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Overcome the Challenges of Becoming a Data-Savvy Financial institution

Posted April 7, 2019 - Christopher Leonard

It’s no secret that Big Data is more than just a buzzword these days. According to Jim Marous, CEO and Editor of The Financial Brand, account holder data is the driving force behind almost every financial institution project and strategy today.1 According to his publication’s 2018 Digital Banking Report, enhancing the consumer experience and using data to improve personalization and operations have been among the top three trends in banking for the past three years.

It’s clear: It is imperative to use data to enhance the account holder experience, improve efficiency and drive product development.

The problem, Marous says, is that many institutions either cannot access their data or they use it primarily for reporting and not as a basis for developing digital or operational initiatives.1

Financial industry veteran and CEO of Velocity Solutions Christopher Leonard understands the power of data. His company focuses on helping community and regional financial institutions improve revenue, efficiency and account holder satisfaction with an emphasis on digitization and leveraging the institution’s data.

He shares his perspective on how to overcome the hurdles of “Big Data” below.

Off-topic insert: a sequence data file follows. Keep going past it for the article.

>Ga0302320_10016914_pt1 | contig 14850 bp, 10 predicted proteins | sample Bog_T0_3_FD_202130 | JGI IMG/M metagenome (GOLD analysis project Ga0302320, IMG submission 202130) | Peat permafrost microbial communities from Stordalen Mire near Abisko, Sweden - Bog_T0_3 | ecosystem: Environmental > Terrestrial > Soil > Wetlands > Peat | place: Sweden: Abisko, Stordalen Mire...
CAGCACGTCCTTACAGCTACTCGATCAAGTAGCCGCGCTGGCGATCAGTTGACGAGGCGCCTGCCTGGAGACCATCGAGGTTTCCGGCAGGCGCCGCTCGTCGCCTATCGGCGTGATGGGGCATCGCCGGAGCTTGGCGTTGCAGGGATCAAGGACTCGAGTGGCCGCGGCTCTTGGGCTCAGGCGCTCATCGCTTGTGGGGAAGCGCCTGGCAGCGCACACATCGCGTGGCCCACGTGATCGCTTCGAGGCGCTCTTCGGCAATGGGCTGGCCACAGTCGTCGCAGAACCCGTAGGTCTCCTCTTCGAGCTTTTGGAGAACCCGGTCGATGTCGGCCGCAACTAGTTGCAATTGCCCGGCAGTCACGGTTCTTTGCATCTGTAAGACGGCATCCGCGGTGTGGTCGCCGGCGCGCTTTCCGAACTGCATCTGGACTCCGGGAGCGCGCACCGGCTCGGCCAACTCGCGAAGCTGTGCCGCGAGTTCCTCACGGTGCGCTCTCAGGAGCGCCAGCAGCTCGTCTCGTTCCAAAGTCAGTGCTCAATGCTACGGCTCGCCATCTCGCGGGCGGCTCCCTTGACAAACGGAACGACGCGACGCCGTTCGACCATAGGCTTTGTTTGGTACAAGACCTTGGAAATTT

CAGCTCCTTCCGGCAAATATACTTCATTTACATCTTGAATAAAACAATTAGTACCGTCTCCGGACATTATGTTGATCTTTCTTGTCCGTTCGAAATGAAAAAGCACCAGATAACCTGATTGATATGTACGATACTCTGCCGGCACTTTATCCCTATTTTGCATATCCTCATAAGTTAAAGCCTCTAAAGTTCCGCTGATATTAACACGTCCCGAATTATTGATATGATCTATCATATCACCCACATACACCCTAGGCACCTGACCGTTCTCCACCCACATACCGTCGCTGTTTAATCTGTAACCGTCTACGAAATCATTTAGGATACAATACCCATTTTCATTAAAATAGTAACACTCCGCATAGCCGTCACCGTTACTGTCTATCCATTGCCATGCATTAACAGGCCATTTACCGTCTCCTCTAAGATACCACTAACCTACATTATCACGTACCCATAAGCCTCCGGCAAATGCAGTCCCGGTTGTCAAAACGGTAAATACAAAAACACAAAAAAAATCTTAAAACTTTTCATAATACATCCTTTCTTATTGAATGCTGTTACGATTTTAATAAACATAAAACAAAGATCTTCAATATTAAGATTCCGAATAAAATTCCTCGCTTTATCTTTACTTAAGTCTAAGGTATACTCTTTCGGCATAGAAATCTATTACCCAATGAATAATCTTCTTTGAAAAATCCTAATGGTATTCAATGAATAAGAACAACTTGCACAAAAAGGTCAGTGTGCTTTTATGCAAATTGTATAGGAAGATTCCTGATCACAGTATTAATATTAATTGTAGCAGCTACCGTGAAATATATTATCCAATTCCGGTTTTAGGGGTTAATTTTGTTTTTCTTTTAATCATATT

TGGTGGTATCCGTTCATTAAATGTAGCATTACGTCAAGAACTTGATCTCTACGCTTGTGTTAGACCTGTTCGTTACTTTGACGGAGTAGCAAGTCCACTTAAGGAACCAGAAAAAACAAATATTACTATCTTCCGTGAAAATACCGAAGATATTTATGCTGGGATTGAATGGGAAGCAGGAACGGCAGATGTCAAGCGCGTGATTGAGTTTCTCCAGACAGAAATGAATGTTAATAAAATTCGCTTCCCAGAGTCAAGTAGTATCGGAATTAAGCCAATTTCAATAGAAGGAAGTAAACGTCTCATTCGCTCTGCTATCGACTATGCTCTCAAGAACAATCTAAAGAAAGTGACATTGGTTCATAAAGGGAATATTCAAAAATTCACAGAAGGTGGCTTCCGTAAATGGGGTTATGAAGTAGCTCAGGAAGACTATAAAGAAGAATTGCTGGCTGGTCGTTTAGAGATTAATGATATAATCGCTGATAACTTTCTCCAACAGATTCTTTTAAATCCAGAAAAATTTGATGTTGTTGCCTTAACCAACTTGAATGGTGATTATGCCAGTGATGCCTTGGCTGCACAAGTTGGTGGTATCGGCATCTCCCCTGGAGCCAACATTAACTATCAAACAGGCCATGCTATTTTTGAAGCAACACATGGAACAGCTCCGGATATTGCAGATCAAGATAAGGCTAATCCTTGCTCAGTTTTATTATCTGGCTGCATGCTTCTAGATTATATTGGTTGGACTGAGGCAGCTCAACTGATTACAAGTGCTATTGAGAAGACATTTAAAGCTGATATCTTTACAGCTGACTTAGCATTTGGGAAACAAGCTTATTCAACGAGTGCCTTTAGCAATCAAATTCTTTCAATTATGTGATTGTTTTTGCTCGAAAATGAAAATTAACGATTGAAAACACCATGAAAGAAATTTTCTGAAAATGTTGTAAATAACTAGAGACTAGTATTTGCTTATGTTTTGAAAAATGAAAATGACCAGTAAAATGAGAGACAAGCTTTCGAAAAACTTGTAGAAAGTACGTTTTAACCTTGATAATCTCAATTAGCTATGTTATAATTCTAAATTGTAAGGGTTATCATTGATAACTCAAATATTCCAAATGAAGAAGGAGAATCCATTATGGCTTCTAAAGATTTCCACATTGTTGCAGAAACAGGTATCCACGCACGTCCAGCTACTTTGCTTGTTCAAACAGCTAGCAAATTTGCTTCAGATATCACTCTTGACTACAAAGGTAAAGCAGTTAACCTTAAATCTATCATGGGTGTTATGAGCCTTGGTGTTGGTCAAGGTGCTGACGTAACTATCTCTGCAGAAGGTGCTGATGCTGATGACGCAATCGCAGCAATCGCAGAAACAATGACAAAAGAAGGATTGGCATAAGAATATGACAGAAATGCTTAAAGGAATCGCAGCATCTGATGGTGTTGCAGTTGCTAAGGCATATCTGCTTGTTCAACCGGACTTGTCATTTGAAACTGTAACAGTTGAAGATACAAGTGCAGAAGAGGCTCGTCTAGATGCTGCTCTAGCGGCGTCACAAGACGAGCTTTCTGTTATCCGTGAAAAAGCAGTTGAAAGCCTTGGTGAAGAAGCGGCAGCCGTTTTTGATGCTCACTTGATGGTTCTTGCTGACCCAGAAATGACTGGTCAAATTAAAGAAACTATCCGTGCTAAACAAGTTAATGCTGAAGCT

QUESTION: What is the biggest challenge today for community financial institutions as they attempt to use their data in meaningful ways?

LEONARD: Financial institutions tend to be conservative. As a result, they may be behind other industries in terms of technology. This is understandable, because getting all of the relevant data in one spot and then figuring out what to do with it can be a Herculean task.

According to industry experts and our own client feedback, a major impediment to financial institutions accessing their data is having too many data silos. Their data is restricted within separate departments or lines of business that do not communicate with each other. Another major issue is that many financial institutions simply do not know how to begin to put their data to work.

The easiest and most productive place to start is to get all of your account holder data in one easy-to-use platform that is accessible throughout your institution, from front line employees to marketing teams to management. Community institutions should aim to use the datasets they already have to drive actionable insights to improve profitability and manage risk. 

QUESTION: What are ways financial institutions can use data for immediate impact?

LEONARD: There are several areas where insight into data can be used in tangible, measurable ways. These areas include new account holder onboarding and communications, monitoring and increasing account activity, cross-selling, and retention to name a few.

With regard to onboarding, for example, research has shown that a sophisticated, digital onboarding process will increase revenues, decrease costs and maximize account holder satisfaction. According to J.D. Powers & Associates, account holders who are contacted by their financial institution within the first three days after opening an account are nearly twice as satisfied and more likely to remain a customer than account holders who are contacted after three days.